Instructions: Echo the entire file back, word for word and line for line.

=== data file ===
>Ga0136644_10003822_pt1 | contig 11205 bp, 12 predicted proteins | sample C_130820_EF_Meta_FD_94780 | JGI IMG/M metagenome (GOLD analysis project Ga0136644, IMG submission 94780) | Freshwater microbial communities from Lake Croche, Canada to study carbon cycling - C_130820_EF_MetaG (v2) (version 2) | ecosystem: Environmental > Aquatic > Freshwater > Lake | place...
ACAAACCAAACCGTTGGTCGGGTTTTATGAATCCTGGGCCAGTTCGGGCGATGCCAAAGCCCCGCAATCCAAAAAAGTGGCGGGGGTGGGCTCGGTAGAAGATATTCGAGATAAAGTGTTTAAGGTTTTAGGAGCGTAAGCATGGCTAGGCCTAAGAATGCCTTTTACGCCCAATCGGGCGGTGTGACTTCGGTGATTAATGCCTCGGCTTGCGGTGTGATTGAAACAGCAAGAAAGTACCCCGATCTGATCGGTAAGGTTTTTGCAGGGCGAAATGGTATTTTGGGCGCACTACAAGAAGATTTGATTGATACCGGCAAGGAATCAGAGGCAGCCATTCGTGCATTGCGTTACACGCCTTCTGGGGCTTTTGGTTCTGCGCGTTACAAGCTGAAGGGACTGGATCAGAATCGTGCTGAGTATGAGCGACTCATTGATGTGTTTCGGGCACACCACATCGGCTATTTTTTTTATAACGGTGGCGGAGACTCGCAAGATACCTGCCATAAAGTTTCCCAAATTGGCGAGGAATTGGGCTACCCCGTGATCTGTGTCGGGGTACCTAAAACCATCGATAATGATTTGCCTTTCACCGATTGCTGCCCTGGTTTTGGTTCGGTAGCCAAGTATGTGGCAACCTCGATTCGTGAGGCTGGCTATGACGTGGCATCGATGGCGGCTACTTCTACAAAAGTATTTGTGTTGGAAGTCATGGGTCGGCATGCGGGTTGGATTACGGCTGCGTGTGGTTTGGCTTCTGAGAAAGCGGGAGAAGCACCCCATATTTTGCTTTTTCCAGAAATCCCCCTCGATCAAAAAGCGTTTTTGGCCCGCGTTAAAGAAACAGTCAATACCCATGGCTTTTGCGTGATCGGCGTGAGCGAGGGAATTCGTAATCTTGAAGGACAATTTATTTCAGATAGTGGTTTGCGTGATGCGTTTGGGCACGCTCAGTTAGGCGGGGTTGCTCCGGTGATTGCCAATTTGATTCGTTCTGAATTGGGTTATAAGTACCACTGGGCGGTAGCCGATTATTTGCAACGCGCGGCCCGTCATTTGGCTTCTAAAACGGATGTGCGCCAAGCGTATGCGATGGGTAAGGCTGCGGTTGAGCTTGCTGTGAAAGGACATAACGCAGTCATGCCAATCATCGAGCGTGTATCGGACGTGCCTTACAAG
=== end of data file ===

>Ga0136644_10003822_pt1 | contig 11205 bp, 12 predicted proteins | sample C_130820_EF_Meta_FD_94780 | JGI IMG/M metagenome (GOLD analysis project Ga0136644, IMG submission 94780) | Freshwater microbial communities from Lake Croche, Canada to study carbon cycling - C_130820_EF_MetaG (v2) (version 2) | ecosystem: Environmental > Aquatic > Freshwater > Lake | place...
ACAAACCAAACCGTTGGTCGGGTTTTATGAATCCTGGGCCAGTTCGGGCGATGCCAAAGCCCCGCAATCCAAAAAAGTGGCGGGGGTGGGCTCGGTAGAAGATATTCGAGATAAAGTGTTTAAGGTTTTAGGAGCGTAAGCATGGCTAGGCCTAAGAATGCCTTTTACGCCCAATCGGGCGGTGTGACTTCGGTGATTAATGCCTCGGCTTGCGGTGTGATTGAAACAGCAAGAAAGTACCCCGATCTGATCGGTAAGGTTTTTGCAGGGCGAAATGGTATTTTGGGCGCACTACAAGAAGATTTGATTGATACCGGCAAGGAATCAGAGGCAGCCATTCGTGCATTGCGTTACACGCCTTCTGGGGCTTTTGGTTCTGCGCGTTACAAGCTGAAGGGACTGGATCAGAATCGTGCTGAGTATGAGCGACTCATTGATGTGTTTCGGGCACACCACATCGGCTATTTTTTTTATAACGGTGGCGGAGACTCGCAAGATACCTGCCATAAAGTTTCCCAAATTGGCGAGGAATTGGGCTACCCCGTGATCTGTGTCGGGGTACCTAAAACCATCGATAATGATTTGCCTTTCACCGATTGCTGCCCTGGTTTTGGTTCGGTAGCCAAGTATGTGGCAACCTCGATTCGTGAGGCTGGCTATGACGTGGCATCGATGGCGGCTACTTCTACAAAAGTATTTGTGTTGGAAGTCATGGGTCGGCATGCGGGTTGGATTACGGCTGCGTGTGGTTTGGCTTCTGAGAAAGCGGGAGAAGCACCCCATATTTTGCTTTTTCCAGAAATCCCCCTCGATCAAAAAGCGTTTTTGGCCCGCGTTAAAGAAACAGTCAATACCCATGGCTTTTGCGTGATCGGCGTGAGCGAGGGAATTCGTAATCTTGAAGGACAATTTATTTCAGATAGTGGTTTGCGTGATGCGTTTGGGCACGCTCAGTTAGGCGGGGTTGCTCCGGTGATTGCCAATTTGATTCGTTCTGAATTGGGTTATAAGTACCACTGGGCGGTAGCCGATTATTTGCAACGCGCGGCCCGTCATTTGGCTTCTAAAACGGATGTGCGCCAAGCGTATGCGATGGGTAAGGCTGCGGTTGAGCTTGCTGTGAAAGGACATAACGCAGTCATGCCAATCATCGAGCGTGTATCGGACGTGCCTTACAAG